Music is depicted as inherently cool. Reading is not.

So, yes, there are stark differences between music and publishing. I have one friend who is in publishing, I ask them lots. I try to read lots. Some of it still eludes me but the more and more I look at – particularly, the contracts – the more and more some parts are very similar to the record industry. Especially the parts that make it so the work makes the most money possible while the author is paid the least money possible. Just like in music. That’s a problem. I don’t like that.

With what I have encountered, this does concern me. I don’t want to be roped into some literary publishing version of a 360 deal***. I want to be able to own my works, my intellectual property and have, at minimum, some kind of say in the productions of my works. I have seen these contracts go so royally wrong a metric ton more than I have ever seen a cordial relationship between artist and company. If I see the same in publishing, I have zero reason to believe that it’s going to be magically better simply because there are books and not rockstars involved. One of my goals is to not be curled up on the floor of a tour bus squeaking about miserably with my crumpled, marked up contract in hand over how screwed over I got, despite my best efforts and my best research.

And speaking of rockstars. I have heard writers describe themselves as “rockstar authors”. I have never heard rockstars call themselves “successful authors” or some similar phrase. This means I learned quickly that I probably am not going to fit in with other writers because the statement baffled me. I have been around Head from Korn. He has written a book. This is an appropriate definition of “rockstar author”. If someone is not this intersection, they are just a regular, probably-a-hermit-with-a-pen author. It does not help that I work in libraries so I hear this more times than one ever should. Heck, it’s cool to have visited Whiskey A Go Go and The Viper Room or Madison Square Garden, not the Library of Congress (and reminder, I previously worked at the Library of Congress).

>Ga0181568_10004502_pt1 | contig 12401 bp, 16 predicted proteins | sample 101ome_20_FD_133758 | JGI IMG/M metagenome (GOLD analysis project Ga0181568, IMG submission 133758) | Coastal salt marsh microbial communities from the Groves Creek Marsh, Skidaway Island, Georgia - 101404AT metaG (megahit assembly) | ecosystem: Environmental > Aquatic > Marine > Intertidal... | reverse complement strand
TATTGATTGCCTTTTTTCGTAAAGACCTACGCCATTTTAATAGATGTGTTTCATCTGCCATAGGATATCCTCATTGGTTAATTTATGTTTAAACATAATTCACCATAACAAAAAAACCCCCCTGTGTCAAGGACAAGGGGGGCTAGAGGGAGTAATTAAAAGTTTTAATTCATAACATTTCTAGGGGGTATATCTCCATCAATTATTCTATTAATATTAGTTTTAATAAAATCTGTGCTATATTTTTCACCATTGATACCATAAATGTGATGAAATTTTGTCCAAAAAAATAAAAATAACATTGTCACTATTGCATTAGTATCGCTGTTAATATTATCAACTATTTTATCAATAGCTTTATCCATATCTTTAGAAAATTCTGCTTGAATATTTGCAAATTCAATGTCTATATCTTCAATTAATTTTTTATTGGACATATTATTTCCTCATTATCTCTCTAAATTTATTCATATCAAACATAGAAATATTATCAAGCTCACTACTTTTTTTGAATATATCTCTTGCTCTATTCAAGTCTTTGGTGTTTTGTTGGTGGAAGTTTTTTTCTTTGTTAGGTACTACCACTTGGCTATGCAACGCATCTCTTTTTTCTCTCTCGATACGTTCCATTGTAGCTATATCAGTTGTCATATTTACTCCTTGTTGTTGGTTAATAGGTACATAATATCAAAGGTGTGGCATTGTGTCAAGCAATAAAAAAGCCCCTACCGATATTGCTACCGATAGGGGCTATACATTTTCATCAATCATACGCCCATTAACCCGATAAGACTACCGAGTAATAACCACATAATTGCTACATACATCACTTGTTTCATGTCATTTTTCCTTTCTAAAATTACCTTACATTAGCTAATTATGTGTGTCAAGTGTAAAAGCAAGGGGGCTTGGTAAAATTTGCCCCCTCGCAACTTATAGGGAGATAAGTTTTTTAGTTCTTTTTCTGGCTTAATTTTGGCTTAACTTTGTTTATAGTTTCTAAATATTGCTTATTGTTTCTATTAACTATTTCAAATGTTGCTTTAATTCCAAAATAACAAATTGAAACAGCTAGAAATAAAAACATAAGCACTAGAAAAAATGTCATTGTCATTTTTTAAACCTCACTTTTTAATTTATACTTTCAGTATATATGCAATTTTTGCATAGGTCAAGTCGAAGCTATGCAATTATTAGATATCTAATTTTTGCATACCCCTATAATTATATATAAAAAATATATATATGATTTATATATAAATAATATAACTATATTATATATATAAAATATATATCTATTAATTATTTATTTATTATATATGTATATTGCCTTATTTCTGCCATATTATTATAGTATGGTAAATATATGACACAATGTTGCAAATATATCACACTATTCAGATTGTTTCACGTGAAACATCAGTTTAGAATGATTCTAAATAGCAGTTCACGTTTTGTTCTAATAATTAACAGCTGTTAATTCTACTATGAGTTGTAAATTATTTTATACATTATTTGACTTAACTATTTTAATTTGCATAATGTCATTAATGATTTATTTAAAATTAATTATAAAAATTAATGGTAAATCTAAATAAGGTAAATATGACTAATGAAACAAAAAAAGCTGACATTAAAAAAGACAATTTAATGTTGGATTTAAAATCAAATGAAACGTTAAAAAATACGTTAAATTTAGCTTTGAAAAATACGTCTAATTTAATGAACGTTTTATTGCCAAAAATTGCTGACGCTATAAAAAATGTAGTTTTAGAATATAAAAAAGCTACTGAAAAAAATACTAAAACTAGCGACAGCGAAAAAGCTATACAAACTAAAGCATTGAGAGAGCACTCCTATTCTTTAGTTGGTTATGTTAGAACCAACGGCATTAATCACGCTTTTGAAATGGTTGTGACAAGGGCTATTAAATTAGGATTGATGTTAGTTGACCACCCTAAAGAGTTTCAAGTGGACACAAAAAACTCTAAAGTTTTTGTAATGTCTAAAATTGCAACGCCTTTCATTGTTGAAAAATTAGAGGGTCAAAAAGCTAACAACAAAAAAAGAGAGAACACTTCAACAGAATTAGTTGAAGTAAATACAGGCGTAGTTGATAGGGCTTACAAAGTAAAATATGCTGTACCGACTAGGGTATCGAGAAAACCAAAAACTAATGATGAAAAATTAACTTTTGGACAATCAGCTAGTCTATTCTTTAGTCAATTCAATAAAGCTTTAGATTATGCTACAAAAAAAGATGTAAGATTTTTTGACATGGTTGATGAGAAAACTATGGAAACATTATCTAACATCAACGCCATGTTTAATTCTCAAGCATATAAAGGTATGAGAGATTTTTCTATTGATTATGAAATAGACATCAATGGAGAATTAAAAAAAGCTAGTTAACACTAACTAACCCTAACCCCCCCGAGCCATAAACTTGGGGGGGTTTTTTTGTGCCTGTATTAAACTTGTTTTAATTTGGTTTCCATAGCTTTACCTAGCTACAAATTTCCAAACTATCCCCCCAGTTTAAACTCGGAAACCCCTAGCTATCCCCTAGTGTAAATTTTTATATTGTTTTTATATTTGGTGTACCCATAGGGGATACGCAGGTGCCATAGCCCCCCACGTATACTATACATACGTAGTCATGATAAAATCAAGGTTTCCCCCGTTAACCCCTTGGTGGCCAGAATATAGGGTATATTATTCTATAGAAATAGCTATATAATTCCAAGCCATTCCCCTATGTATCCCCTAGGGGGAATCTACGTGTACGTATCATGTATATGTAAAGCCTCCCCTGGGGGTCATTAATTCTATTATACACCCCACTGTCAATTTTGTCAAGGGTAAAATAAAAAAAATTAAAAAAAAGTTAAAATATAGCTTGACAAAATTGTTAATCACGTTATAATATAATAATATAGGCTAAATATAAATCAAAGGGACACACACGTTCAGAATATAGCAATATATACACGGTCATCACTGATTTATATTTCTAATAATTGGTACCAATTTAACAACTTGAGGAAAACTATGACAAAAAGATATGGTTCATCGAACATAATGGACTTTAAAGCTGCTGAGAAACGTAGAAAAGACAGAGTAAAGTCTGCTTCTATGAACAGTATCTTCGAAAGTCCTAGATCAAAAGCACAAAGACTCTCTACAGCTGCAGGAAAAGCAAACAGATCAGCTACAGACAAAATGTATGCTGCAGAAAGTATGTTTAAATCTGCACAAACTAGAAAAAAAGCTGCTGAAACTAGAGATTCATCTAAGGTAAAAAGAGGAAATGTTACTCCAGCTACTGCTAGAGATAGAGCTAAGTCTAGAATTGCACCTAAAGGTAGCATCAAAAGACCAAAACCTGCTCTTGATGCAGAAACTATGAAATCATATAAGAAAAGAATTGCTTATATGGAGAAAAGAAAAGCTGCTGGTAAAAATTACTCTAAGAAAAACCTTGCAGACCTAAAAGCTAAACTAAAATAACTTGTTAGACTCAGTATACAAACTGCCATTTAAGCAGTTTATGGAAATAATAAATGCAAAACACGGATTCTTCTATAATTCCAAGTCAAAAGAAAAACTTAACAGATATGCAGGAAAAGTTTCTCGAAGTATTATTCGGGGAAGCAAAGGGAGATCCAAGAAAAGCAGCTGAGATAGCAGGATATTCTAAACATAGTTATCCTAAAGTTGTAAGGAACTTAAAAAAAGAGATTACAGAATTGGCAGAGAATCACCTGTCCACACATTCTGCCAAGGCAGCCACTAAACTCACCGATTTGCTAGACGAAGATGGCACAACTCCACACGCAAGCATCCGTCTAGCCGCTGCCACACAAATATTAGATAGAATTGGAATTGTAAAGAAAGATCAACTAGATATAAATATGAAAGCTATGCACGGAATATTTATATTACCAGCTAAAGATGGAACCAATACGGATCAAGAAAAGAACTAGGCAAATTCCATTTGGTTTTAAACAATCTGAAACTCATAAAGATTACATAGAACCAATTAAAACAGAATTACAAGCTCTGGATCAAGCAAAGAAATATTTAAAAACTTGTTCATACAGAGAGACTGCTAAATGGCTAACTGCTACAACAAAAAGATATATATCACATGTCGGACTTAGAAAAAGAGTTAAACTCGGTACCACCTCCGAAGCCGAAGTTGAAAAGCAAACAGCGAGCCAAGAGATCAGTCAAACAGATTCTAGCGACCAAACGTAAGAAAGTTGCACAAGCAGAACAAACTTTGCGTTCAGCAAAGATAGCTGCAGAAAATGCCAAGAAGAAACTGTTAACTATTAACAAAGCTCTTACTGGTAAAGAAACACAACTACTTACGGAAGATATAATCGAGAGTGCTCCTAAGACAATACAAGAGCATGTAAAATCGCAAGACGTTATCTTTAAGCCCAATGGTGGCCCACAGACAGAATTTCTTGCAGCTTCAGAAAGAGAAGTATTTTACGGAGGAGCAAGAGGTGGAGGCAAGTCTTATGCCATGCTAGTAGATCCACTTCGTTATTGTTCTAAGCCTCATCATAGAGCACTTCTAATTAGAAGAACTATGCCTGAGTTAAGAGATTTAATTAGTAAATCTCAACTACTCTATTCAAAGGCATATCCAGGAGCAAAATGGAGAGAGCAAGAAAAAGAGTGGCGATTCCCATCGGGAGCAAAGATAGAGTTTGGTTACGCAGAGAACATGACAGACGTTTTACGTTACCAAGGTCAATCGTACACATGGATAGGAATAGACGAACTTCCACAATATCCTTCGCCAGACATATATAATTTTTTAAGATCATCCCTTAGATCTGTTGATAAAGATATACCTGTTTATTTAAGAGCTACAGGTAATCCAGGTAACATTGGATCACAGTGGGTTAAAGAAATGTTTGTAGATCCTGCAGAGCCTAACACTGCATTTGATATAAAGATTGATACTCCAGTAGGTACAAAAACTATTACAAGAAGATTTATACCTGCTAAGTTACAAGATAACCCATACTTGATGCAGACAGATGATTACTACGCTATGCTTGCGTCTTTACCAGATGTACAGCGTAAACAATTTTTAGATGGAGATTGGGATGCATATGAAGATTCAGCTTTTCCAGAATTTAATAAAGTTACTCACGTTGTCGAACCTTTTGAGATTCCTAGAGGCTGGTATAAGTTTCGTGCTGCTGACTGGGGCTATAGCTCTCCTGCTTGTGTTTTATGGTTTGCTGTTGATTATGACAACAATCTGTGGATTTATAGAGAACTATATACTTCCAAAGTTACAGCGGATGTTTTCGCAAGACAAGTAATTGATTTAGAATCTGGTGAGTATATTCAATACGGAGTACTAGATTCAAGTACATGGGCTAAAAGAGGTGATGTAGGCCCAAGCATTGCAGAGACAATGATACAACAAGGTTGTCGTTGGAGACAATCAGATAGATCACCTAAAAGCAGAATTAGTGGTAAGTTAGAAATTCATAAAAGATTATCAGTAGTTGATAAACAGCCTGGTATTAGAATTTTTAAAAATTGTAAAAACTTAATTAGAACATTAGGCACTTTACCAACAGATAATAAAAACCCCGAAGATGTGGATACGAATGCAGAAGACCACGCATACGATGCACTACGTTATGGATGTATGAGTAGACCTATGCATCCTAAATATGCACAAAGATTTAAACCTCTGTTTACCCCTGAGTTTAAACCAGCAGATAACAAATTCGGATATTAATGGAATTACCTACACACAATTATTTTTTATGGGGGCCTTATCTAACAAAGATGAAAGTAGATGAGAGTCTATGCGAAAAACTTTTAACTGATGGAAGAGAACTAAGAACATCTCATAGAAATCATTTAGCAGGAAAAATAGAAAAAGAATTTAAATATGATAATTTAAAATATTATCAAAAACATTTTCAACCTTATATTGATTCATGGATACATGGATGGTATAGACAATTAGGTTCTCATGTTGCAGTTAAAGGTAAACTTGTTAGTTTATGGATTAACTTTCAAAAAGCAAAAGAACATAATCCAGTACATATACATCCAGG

Back to trad pub and its concerns.

So things are in limbo. I like the idea of the validation you get from getting picked up by traditional publishing buuuuuuuuuuuuuuuuuuuuuuuuuut then there’s literally everything else that is wrong with the picture. You feel validation when you’re picked up by a record company, too. Then you’re sitting on your second album and your sixth grammy, wondering how the heck you’re going to eat that month because you have barely seen a dime. And your alternative option is pretty much nothing at all/start over again because you somehow got sussed out of owning the music you made.

Nah.

 

 

*Major record company (Atlantic, Warner Brothers, Columbia, etc)

** Kill Fee – A fee paid to the author if the work picked for publication is not published for whatever reason. The author can then shop their rejected work elsewhere

*** 360 degree deals are music contracts that own and picks money from literally every little thing you do. Make music? Company gets a cut. Go on tour? Company gets a cut. Star in a movie? Company gets a cut. Slap your face on the side of a cereal box? Company gets a cut. No matter what, the company gets a cut. Doesn’t matter if it didn’t involve them or even your music career, the company gets a cut. Want out? Get cut, death by a thousand lawyers.